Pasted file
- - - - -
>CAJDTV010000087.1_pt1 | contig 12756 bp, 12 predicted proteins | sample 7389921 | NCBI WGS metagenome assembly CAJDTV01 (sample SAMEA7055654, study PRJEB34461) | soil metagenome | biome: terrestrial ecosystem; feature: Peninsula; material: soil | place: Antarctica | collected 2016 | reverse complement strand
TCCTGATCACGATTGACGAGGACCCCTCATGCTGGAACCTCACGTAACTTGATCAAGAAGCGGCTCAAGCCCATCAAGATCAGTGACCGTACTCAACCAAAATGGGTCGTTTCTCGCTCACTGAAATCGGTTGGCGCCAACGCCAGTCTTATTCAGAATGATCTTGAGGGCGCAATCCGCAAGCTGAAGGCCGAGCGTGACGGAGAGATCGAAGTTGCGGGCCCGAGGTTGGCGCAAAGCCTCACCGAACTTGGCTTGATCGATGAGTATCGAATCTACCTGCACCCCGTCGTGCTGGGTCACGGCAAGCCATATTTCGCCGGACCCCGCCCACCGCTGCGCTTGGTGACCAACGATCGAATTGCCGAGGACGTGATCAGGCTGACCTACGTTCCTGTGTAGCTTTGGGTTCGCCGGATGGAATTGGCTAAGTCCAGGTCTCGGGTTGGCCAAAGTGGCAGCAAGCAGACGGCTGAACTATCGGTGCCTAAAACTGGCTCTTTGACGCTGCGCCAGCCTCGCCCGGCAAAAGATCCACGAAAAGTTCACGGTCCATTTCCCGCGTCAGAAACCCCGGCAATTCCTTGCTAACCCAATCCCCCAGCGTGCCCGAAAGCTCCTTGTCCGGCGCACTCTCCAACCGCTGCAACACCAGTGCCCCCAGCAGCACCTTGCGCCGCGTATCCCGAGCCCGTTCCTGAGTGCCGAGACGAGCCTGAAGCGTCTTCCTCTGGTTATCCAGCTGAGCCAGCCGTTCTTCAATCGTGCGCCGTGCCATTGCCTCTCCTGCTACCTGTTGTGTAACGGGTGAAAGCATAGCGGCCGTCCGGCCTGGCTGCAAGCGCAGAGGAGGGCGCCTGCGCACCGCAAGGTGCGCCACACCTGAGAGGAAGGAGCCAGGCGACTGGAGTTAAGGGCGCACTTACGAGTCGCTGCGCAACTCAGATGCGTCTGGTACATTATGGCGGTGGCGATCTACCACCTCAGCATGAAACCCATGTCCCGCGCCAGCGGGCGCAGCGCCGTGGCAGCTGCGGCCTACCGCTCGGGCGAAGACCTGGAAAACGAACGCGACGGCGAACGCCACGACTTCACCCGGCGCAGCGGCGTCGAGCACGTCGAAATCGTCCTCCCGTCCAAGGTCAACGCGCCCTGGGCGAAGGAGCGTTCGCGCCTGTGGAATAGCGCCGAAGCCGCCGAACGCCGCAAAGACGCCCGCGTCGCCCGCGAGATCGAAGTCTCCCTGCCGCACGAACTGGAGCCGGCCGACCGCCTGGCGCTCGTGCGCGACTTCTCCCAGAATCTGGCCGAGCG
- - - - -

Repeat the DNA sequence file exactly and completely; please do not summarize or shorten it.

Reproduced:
>CAJDTV010000087.1_pt1 | contig 12756 bp, 12 predicted proteins | sample 7389921 | NCBI WGS metagenome assembly CAJDTV01 (sample SAMEA7055654, study PRJEB34461) | soil metagenome | biome: terrestrial ecosystem; feature: Peninsula; material: soil | place: Antarctica | collected 2016 | reverse complement strand
TCCTGATCACGATTGACGAGGACCCCTCATGCTGGAACCTCACGTAACTTGATCAAGAAGCGGCTCAAGCCCATCAAGATCAGTGACCGTACTCAACCAAAATGGGTCGTTTCTCGCTCACTGAAATCGGTTGGCGCCAACGCCAGTCTTATTCAGAATGATCTTGAGGGCGCAATCCGCAAGCTGAAGGCCGAGCGTGACGGAGAGATCGAAGTTGCGGGCCCGAGGTTGGCGCAAAGCCTCACCGAACTTGGCTTGATCGATGAGTATCGAATCTACCTGCACCCCGTCGTGCTGGGTCACGGCAAGCCATATTTCGCCGGACCCCGCCCACCGCTGCGCTTGGTGACCAACGATCGAATTGCCGAGGACGTGATCAGGCTGACCTACGTTCCTGTGTAGCTTTGGGTTCGCCGGATGGAATTGGCTAAGTCCAGGTCTCGGGTTGGCCAAAGTGGCAGCAAGCAGACGGCTGAACTATCGGTGCCTAAAACTGGCTCTTTGACGCTGCGCCAGCCTCGCCCGGCAAAAGATCCACGAAAAGTTCACGGTCCATTTCCCGCGTCAGAAACCCCGGCAATTCCTTGCTAACCCAATCCCCCAGCGTGCCCGAAAGCTCCTTGTCCGGCGCACTCTCCAACCGCTGCAACACCAGTGCCCCCAGCAGCACCTTGCGCCGCGTATCCCGAGCCCGTTCCTGAGTGCCGAGACGAGCCTGAAGCGTCTTCCTCTGGTTATCCAGCTGAGCCAGCCGTTCTTCAATCGTGCGCCGTGCCATTGCCTCTCCTGCTACCTGTTGTGTAACGGGTGAAAGCATAGCGGCCGTCCGGCCTGGCTGCAAGCGCAGAGGAGGGCGCCTGCGCACCGCAAGGTGCGCCACACCTGAGAGGAAGGAGCCAGGCGACTGGAGTTAAGGGCGCACTTACGAGTCGCTGCGCAACTCAGATGCGTCTGGTACATTATGGCGGTGGCGATCTACCACCTCAGCATGAAACCCATGTCCCGCGCCAGCGGGCGCAGCGCCGTGGCAGCTGCGGCCTACCGCTCGGGCGAAGACCTGGAAAACGAACGCGACGGCGAACGCCACGACTTCACCCGGCGCAGCGGCGTCGAGCACGTCGAAATCGTCCTCCCGTCCAAGGTCAACGCGCCCTGGGCGAAGGAGCGTTCGCGCCTGTGGAATAGCGCCGAAGCCGCCGAACGCCGCAAAGACGCCCGCGTCGCCCGCGAGATCGAAGTCTCCCTGCCGCACGAACTGGAGCCGGCCGACCGCCTGGCGCTCGTGCGCGACTTCTCCCAGAATCTGGCCGAGCG